2016-04-17 Notes from the Bench

“King Jesus Hath a Garden” by Rev. George Woodward arr. Richard Shephard

A commentary on this week’s music by Dr. James T. Gerber, Music Associate



“King Jesus Hath a Garden”
King Jesus hath a garden, full of divers flowers,
Where I rejoice with great delight, all times and hours.

There naught is heard but Paradise bird,
Harp, dulcimer, lute,
With cymbal, trump and timbal,
And the tender, soothing flute.

The Lily, white in blossom there, is Chastity:
The Violet, with sweet perfume, Humanity.

The bonny Damask-rose is known as Patience:
The blithe and thrifty Marigold, Obedience.

The Crown Imperial bloometh too in yonder place,
‘Tis Charity, of stock divine, the flower of grace.

Yet, ‘mid the brave, the bravest prize of all may claim
The Star of Bethlem Jesus blessed be his Name!

Ah! Jesu Lord, my heal and weal, my bliss complete,
Make thou my heart thy garden-plot, fair, trim and neat.
That I may hear this music clear:
Harp, dulcimer, lute,
With cymbal, trump and timbal,
And the tender, soothing flute.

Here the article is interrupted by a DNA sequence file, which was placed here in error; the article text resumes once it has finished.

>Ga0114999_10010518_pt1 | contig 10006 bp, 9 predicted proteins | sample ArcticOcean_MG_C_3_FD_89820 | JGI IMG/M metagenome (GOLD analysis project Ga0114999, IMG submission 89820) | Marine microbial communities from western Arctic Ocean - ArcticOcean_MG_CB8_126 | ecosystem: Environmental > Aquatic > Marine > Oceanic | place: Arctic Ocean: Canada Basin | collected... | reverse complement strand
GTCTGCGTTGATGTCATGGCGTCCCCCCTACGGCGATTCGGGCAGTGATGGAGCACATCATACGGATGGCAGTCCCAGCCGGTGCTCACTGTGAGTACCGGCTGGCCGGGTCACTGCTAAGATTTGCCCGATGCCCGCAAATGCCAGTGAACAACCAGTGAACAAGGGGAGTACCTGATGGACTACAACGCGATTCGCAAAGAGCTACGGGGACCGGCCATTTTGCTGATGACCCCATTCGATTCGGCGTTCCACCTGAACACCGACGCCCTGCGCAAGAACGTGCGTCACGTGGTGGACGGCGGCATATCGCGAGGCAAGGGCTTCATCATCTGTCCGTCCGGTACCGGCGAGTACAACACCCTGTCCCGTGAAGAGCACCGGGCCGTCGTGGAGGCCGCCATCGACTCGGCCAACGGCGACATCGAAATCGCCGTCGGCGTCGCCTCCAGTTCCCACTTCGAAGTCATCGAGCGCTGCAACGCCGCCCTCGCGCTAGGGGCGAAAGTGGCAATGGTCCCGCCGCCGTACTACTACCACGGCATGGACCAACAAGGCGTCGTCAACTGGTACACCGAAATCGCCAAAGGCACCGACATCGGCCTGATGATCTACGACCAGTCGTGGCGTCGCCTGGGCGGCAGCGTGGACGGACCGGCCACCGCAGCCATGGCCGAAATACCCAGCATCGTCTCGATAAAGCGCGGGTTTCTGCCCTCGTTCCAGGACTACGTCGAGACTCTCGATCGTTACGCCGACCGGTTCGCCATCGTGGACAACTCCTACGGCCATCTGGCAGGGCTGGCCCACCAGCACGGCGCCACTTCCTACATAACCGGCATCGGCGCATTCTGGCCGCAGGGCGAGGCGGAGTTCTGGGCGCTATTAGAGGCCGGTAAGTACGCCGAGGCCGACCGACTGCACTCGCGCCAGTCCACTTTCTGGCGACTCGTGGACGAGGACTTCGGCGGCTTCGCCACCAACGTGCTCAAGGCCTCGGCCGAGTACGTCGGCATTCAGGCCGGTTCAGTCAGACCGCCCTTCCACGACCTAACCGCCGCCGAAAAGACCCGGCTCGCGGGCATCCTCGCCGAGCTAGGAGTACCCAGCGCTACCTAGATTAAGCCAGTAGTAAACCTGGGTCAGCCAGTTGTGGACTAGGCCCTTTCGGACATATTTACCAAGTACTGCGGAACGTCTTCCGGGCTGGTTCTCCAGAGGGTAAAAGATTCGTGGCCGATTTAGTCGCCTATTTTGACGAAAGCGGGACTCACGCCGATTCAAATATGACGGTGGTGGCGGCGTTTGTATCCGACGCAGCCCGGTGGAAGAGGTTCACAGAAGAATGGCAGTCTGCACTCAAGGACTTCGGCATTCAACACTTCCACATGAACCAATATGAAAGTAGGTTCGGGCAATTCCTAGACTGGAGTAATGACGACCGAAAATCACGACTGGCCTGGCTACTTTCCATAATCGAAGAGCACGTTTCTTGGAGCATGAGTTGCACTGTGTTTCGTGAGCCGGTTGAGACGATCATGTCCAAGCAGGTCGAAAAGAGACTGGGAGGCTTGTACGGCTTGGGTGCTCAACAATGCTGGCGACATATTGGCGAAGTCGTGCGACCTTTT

“King Jesus Hath a Garden” is an English translation of a traditional seventeenth-century Dutch carol, “Heer Jesus heft een Hofken” written by Rev. George Woodward (1848-1934). The text of this carol is a metaphor comparing the virtues of the Christian life with a flower garden with Christ cultivating these virtues in us just as a gardener tends to the various flowers being grown in the garden. Woodward’s translation was first published in “Songs of Syon” in 1908. It was later published with a harmonization of the melody composed by Irish composer Charles Wood in “The Cowley Carol Book” in 1919. The English composer, Richard Shephard (b. 1949), composed the arrangement of this carol sung by our choir today that builds on Wood’s harmonization of the melody with a variety of organ interludes which bridges from one verse to the next.

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